Kurt Elling: A fresh take on the world of jazz

Is there a better singer at work today than jazz vocalist Kurt Elling? With his elastic baritone voice and distinctive soul patch – that fine strip of beatnik hair beneath his lower lip – there’s certainly no one quite like the Chicagoan hipster.
Elling, who is about to release a new album and embark on a British tour, is a serious student of jazz. His erudition is unsurprising given that he was heading towards an academic career when he really discovered music.

“I was reading philosophy and thought I might be a professor or some such thing,” he says.

When a demo tape then earned him a contract with Blue Note in the mid-1990s, there was no going back.

“It’s much more my vocation to explore such ideas of meaning and value as a writer of lyrics and as a singer and artist,” Elling says of his change of direction. Grammys have garlanded most of his projects since.

The words “male jazz singer” are indissolubly associated in the popular imagination with Frank Sinatra.

Not that the emotional and intellectual ambition of Elling’s work has much in common with Ol’ Blue Eyes’s legacy.

Indeed, Elling’s main musical antecedents are mid-century vocalese mavericks such as Jon Hendricks (aka the “James Joyce of Jive”) and Mark Murphy.

However, one thing he shares with all the giants of jazz, whether trad or avant-garde, is a sense of style.

“You know, the great jazz and jazz-influenced singers carry themselves with a certain panache and a certain elegance and, for lack of a better word, self-confidence,” says Elling, whose charisma makes him a magnetic stage performer.

His new album, The Gate, was recorded with renowned producer Don Was at the helm and sees Elling bringing his unique skills to a more mainstream pop and soul repertoire.

The process by which he selects his material is highly intuitive. “Things percolate in your mind over time,” says Elling.

“You could say the muse whispers in your ear.”

Among the songs to receive revelatory reworkings here are The Beatles’ Norwegian Wood and Golden Lady by Stevie Wonder (“The architecture of what he writes is so visible and the melodies have so much joy and humanity in them,” says Elling).

The album title holds personal symbolism for the singer.

“Every record is a gate of a certain kind for me,” he explains.

“It’s something that one steps through into the next moment of life, the next breath, the next experience, the next possibility.”

Like his musical heroes, Elling is a master of vocalese – “a speciality subset of lyric writing in which the lyricist transcribes a recording of an instrumental solo and proceeds to write a lyric over the contours of that solo,” as Elling describes it.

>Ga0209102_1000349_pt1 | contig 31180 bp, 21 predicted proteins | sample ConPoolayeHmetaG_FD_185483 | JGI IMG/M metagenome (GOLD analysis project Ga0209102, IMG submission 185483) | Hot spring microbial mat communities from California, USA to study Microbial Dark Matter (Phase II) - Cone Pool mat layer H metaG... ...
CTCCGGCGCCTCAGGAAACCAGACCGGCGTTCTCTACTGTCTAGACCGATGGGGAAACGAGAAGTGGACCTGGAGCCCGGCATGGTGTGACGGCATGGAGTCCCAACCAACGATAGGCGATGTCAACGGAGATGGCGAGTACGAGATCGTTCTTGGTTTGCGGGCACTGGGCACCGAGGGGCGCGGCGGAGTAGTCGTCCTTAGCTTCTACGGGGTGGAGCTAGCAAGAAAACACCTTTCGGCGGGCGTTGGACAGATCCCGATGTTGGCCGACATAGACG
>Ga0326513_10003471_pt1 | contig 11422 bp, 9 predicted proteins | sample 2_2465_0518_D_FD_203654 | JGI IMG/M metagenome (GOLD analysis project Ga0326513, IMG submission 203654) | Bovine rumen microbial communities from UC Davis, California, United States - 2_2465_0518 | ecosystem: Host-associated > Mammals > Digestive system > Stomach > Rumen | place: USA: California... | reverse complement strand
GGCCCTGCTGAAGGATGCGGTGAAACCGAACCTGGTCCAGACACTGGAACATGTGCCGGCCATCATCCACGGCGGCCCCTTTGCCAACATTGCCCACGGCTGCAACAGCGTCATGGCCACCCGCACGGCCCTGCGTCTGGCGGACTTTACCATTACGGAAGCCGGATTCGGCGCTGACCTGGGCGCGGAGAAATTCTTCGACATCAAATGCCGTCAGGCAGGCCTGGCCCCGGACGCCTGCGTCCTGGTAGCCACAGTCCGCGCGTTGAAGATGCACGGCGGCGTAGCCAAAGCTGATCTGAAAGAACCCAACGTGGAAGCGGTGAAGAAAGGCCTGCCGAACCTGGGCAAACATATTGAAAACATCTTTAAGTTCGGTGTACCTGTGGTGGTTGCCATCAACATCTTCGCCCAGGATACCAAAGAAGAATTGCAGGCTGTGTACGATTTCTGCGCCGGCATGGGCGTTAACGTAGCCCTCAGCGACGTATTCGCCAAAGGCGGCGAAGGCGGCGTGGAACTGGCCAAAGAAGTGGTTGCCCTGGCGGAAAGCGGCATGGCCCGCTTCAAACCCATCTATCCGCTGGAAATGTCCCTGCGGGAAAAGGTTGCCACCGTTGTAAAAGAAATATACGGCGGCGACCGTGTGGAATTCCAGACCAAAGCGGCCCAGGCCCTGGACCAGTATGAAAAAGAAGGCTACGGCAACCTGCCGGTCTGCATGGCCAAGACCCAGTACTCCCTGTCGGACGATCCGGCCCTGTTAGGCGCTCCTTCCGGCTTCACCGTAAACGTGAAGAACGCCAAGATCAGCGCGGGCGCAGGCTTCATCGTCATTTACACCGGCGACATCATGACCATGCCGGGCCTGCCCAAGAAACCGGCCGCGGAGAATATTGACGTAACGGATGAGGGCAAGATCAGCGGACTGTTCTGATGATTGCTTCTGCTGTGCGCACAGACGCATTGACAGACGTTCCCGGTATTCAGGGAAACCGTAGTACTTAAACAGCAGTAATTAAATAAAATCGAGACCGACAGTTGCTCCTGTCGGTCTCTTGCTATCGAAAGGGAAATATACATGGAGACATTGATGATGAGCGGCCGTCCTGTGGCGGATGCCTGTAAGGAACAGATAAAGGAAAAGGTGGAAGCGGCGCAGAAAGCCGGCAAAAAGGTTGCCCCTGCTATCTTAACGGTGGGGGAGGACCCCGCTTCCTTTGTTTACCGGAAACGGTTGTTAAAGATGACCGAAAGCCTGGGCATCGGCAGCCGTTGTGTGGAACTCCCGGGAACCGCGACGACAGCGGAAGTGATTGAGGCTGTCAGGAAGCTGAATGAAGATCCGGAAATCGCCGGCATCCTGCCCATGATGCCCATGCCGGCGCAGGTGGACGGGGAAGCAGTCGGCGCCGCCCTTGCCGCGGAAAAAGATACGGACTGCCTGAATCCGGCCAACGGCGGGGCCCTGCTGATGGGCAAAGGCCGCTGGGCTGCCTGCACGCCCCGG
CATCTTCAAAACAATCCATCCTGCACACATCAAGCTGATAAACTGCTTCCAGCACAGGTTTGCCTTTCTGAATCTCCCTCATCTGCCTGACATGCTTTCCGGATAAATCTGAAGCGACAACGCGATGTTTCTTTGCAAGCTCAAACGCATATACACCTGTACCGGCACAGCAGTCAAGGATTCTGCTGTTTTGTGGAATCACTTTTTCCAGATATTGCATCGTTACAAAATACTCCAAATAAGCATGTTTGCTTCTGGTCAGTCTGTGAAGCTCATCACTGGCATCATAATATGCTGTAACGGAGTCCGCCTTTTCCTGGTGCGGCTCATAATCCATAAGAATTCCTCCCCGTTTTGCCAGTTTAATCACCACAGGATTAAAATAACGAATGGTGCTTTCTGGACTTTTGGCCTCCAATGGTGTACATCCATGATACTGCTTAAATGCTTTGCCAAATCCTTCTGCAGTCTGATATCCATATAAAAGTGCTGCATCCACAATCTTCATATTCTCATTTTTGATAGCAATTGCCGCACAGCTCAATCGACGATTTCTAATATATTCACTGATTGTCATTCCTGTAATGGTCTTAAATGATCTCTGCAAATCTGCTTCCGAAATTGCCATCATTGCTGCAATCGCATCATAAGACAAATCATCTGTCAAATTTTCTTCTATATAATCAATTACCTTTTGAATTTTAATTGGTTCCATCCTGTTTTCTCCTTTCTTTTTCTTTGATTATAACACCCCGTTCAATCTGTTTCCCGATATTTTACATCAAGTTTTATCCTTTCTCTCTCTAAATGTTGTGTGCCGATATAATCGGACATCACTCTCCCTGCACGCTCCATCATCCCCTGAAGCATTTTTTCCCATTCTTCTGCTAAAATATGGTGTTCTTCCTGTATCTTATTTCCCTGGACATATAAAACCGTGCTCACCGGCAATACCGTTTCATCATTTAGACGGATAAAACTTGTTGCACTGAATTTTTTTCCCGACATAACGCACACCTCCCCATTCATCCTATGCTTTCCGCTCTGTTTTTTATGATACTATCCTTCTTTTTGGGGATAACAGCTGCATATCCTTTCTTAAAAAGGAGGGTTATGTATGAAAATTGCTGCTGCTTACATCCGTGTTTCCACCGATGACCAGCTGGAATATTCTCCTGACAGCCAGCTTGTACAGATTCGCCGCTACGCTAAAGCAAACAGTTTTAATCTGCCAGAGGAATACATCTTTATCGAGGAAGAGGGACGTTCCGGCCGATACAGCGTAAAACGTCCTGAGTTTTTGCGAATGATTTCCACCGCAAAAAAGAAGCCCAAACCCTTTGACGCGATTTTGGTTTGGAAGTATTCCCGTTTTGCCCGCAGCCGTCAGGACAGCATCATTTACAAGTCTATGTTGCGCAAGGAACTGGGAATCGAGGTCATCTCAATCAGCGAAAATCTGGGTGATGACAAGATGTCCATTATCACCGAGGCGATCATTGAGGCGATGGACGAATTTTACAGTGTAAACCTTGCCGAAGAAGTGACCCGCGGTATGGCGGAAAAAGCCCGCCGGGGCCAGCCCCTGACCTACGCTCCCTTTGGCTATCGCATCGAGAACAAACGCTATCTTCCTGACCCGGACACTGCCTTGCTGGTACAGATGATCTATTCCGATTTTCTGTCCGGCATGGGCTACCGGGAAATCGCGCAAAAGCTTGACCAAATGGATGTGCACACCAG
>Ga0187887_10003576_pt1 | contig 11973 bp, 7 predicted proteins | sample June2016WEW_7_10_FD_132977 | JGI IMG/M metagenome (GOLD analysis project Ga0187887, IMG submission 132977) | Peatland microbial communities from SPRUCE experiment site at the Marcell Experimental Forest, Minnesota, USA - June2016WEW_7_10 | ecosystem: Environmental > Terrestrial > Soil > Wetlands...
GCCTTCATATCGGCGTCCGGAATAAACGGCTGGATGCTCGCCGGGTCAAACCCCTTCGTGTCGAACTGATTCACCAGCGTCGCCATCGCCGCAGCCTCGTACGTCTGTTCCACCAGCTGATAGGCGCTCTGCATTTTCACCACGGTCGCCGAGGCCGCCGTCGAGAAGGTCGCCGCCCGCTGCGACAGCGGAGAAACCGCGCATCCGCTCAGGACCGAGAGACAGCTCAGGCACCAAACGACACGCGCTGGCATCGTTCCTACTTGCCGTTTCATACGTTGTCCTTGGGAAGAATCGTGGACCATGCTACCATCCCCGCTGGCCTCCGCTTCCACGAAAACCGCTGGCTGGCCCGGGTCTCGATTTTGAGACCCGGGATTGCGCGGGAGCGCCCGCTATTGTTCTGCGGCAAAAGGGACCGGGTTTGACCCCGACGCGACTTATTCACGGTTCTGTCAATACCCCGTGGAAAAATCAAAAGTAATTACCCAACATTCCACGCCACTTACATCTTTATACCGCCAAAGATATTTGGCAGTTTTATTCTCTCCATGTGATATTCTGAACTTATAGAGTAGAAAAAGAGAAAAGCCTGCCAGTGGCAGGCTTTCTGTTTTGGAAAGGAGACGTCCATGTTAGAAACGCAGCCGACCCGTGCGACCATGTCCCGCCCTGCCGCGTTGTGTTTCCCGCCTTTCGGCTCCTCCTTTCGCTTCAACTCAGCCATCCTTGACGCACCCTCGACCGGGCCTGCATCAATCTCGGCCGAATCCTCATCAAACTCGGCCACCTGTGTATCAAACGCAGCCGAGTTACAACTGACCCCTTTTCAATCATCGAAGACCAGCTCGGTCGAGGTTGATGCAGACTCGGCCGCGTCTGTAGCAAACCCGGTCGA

There’s a fine example on the new album.

Samurai Cowboy is a song about “acknowledging that the brain is an extraordinary warehouse of memory and that memories surface at unusual moments and combine with new ideas to form brave and sometimes silly ideas about things.”

Its vocalese lyric – which begins with the singer going out for a jog and experiencing “a feeling like in my brain there lives an alien,” “a little man in a space capsule riding round in a balloon deep inside my head,” which leads Elling to the conclusion that “Descartes was right” – was shaped around a solo by the great jazz guitarist John Scofield.

The beauty of the discipline, as Elling explains, is “something that began in instrumental improvisation becomes more like a kind of jazz aria.”

Vocalese is musical recycling at its most elegant and creative.

Elling’s apartment in Chicago used to belong to Barack and Michelle Obama – “before they moved to their current house,” he offers wryly.

Though he has a family, Elling doesn’t get to sleep there very often. “I spend upwards of 200 nights a year on the road,” he says.

It seems logical that the city after dark – the touring musician’s natural habitat – should be one of Elling’s great themes as an artist.

It provides the setting for his remarkable dusk-to-dawn song cycle Nightmoves (2007) and is the subject of an extraordinary, highly evocative spoken-word segment (“night life… that gorgeous velvet mantle”) on the final track on The Gate, Nighttown, Lady Bright.

Nearly 20 years of touring have certainly honed Elling’s craft as a performer. “I’ve learned how to be a professional,” he says.

“Audiences have taught me how to sing better and entertain better.

“I have enough experience now that I’m just about ready to start singing.”